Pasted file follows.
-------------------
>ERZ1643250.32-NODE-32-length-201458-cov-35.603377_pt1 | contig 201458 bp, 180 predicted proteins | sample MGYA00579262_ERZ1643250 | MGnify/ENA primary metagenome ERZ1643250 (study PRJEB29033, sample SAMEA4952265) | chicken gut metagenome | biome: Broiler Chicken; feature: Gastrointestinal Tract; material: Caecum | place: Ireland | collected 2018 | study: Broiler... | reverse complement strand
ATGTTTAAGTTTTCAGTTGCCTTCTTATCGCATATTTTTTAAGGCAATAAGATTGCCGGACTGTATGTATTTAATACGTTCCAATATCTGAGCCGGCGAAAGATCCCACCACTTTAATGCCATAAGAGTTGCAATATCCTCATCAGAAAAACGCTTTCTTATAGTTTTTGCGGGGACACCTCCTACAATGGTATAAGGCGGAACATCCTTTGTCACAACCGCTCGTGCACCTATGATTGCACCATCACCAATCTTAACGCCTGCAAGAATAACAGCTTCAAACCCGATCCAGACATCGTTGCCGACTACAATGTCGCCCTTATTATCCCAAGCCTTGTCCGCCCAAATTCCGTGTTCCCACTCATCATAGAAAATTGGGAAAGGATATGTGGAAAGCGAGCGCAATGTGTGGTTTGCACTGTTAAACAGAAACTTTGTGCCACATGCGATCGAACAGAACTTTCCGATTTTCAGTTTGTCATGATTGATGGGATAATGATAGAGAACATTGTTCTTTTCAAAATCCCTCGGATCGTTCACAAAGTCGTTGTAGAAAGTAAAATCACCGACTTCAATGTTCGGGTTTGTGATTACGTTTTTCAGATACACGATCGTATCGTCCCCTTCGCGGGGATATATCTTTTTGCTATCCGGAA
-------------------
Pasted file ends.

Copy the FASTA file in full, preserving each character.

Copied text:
>ERZ1643250.32-NODE-32-length-201458-cov-35.603377_pt1 | contig 201458 bp, 180 predicted proteins | sample MGYA00579262_ERZ1643250 | MGnify/ENA primary metagenome ERZ1643250 (study PRJEB29033, sample SAMEA4952265) | chicken gut metagenome | biome: Broiler Chicken; feature: Gastrointestinal Tract; material: Caecum | place: Ireland | collected 2018 | study: Broiler... | reverse complement strand
ATGTTTAAGTTTTCAGTTGCCTTCTTATCGCATATTTTTTAAGGCAATAAGATTGCCGGACTGTATGTATTTAATACGTTCCAATATCTGAGCCGGCGAAAGATCCCACCACTTTAATGCCATAAGAGTTGCAATATCCTCATCAGAAAAACGCTTTCTTATAGTTTTTGCGGGGACACCTCCTACAATGGTATAAGGCGGAACATCCTTTGTCACAACCGCTCGTGCACCTATGATTGCACCATCACCAATCTTAACGCCTGCAAGAATAACAGCTTCAAACCCGATCCAGACATCGTTGCCGACTACAATGTCGCCCTTATTATCCCAAGCCTTGTCCGCCCAAATTCCGTGTTCCCACTCATCATAGAAAATTGGGAAAGGATATGTGGAAAGCGAGCGCAATGTGTGGTTTGCACTGTTAAACAGAAACTTTGTGCCACATGCGATCGAACAGAACTTTCCGATTTTCAGTTTGTCATGATTGATGGGATAATGATAGAGAACATTGTTCTTTTCAAAATCCCTCGGATCGTTCACAAAGTCGTTGTAGAAAGTAAAATCACCGACTTCAATGTTCGGGTTTGTGATTACGTTTTTCAGATACACGATCGTATCGTCCCCTTCGCGGGGATATATCTTTTTGCTATCCGGAA